"In the chase for advanced manufacturing and high-tech business, we all recognize the importance of the availability of a world-class work force — one that is motivated, knowledgeable and involves hands-on training — as being a critical factor in where companies site or expand their businesses," says Susan Seymour, a work force and economic development consultant who was a chief researcher and contributor to the report. "Our goal is for North Carolina to become the location of choice in aerospace for the Eastern Seaboard of the United States."

Investments from Honda Aircraft in Greensboro and Spirit AeroSystems at the North Carolina Global TransPark in Kinston are particularly significant, says Seymour, given the advanced composites and high-end manufacturing nature of those projects. For one thing, they demonstrate that the state already has a supply of workers suitable for such investment. "They involve the latest in technology and have more advanced work-force requirements. The study addresses how to determine those skill sets that not only meet the existing work-force needs but future needs, such as in the areas of composites and non-destructive testing and inspection and others. That's where we're taking this."

Here's what's in place currently in the academic arena, according to the Workforce Needs Assessment report:

  • K-12 Education: Basic foundational skills; Science, Technology, Engineering and Mathematics (STEM) programs, including an apprenticeship program at Pisgah High School and a new Aviation Academy at Andrews High School in the Piedmont Triad; and specific industrial training.
  • Community Colleges: Credit programs, some specific to aerospace; non-credit courses, some specific to aerospace; and customized training programs for specific aerospace companies. Three (Craven Community College, Guilford Technical Community College and Wayne Community College) offer FAA Airframe & Powerplant certification programs. Also, North Carolina's Customized Training Program helps companies obtain job-specific training. Examples include a HondaJet program at Guilford Tech and one for Spirit AeroSystems at Lenoir Community College.
  • Universities and Four-Year Colleges: Aerospace engineering and materials science and engineering programs at N.C. State University; mechanical engineering programs at several universities; an aviation science program at Elizabeth State University; and a composites program at N.C. A&T.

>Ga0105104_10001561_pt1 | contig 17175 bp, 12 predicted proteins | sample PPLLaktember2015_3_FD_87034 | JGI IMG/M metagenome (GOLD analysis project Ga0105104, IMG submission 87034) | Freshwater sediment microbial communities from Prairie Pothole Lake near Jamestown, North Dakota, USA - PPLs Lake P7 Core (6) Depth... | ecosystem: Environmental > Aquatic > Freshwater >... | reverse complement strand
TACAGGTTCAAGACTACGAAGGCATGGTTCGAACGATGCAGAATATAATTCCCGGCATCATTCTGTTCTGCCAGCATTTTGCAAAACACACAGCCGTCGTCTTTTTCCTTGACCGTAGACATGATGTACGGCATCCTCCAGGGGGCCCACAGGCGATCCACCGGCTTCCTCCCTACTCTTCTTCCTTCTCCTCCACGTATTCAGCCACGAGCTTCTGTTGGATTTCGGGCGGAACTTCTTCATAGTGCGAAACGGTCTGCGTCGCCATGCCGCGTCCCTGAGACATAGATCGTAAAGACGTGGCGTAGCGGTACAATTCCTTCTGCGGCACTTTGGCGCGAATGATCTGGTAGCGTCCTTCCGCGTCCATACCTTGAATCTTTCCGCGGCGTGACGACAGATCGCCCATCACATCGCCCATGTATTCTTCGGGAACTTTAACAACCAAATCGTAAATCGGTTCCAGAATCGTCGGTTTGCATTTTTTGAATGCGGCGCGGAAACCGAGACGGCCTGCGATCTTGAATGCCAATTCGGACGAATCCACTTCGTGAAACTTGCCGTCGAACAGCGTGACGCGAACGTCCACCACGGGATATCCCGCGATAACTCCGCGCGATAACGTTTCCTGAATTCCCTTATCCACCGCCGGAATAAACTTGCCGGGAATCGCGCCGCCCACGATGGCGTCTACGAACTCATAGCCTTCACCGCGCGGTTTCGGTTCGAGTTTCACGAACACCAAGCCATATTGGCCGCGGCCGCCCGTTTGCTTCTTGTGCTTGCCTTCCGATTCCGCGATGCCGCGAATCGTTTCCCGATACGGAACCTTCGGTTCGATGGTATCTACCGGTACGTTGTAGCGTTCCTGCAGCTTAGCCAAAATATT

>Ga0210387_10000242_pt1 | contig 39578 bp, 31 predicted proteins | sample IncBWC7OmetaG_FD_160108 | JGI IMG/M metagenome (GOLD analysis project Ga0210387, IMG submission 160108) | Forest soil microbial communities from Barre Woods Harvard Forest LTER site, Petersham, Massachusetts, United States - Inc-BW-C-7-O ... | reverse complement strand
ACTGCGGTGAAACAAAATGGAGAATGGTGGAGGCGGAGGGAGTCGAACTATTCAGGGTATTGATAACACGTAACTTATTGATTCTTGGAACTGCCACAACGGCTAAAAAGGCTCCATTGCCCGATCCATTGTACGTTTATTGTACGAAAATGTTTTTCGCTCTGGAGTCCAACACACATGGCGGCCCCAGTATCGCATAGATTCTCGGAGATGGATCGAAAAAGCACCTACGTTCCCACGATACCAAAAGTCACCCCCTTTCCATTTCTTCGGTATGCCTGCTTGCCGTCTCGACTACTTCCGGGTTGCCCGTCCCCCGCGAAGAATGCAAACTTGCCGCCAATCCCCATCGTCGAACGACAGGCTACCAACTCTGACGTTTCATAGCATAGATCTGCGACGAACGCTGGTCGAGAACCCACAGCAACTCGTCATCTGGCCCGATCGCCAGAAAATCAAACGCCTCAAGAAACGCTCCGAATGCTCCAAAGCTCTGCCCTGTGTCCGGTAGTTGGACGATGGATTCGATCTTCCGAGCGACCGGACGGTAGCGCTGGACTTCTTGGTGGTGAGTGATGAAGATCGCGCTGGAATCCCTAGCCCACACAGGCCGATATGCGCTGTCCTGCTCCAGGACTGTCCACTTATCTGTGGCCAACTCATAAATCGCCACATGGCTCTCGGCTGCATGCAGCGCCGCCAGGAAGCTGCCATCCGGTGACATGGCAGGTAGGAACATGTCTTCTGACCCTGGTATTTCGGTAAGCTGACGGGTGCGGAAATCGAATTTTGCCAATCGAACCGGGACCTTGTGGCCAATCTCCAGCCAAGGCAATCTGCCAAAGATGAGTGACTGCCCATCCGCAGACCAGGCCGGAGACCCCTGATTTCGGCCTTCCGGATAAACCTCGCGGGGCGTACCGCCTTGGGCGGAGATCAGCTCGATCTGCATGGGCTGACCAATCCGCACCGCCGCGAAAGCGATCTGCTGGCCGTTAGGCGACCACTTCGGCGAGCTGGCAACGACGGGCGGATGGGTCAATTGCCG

Military Presence a Plus

"The study's findings are very interesting," says Al Delia, policy director for Gov. Bev Perdue since March 2009 and the former president and CEO of North Carolina's Eastern Region based in Kinston. Delia worked closely with Susan Seymour and the Golden LEAF Foundation on the aerospace work force study. "Clearly, we have the ability to meet the work force needs of Spirit AeroSystems and others that may be looking at locating in eastern North Carolina and across the state."

The eastern part of the state, Delia points out, has a significant concentration of military operations — including Fort Bragg near Fayetteville, Camp Lejeune at Jacksonville and the Marine Corps Air Station at Cherry Point — that he says "creates a foundation for aerospace workers that is pretty impressive." A full list of major aviation-related assets is available from North Carolina's Eastern Region.

Work is under way to leverage the military's presence in North Carolina beyond just the aerospace sector. In 2006, then-Lt. Gov. Perdue established the North Carolina Military Foundation to build a statewide economic development strategy to grow the state's defense and homeland security industry. The state's military installations and related industry have a $23-billion impact on the economy, which is forecast to grow in coming years. The not-for-profit Foundation and its partners (the N.C. Dept. of Commerce, the N.C. Community College System, the Univ. of North Carolina General Administration and RTI International) identified Command, Control, Communications, Computers, Intelligence, Surveillance and Reconnaissance — C4ISR — and Performance Materials as among the areas with "the highest level of industry, academic and R&D strengths in North Carolina, and thus present promising economic development opportunities to support expansion and company recruitment."

Meanwhile, the Spirit AeroSystems project in Kinston was particularly welcome news in 2008, given the modest level of investment at the Global TransPark, with its 11,500-ft. (3,500-m.) runway, since its designation as a Foreign Trade Zone in 1996. It's a significant win for Lenoir County and eastern North Carolina, but it puts the state in boldface on lists of locations for aerospace.

"Like any other business sector, there is a tipping point at which critical mass is achieved, and that point has been achieved in North Carolina," says Delia. "We have become one of those natural places to look for anyone getting into the aerospace industry. We put the parts and pieces together in terms of the training, R&D, location and business support services in a similar way to what we have already done in the biotechnology sector. Twenty-five years ago, not many people would have thought of North Carolina as a location for biotech R&D or manufacturing. Today, it's at the top of the list of location options. The same thing is now happening with aerospace."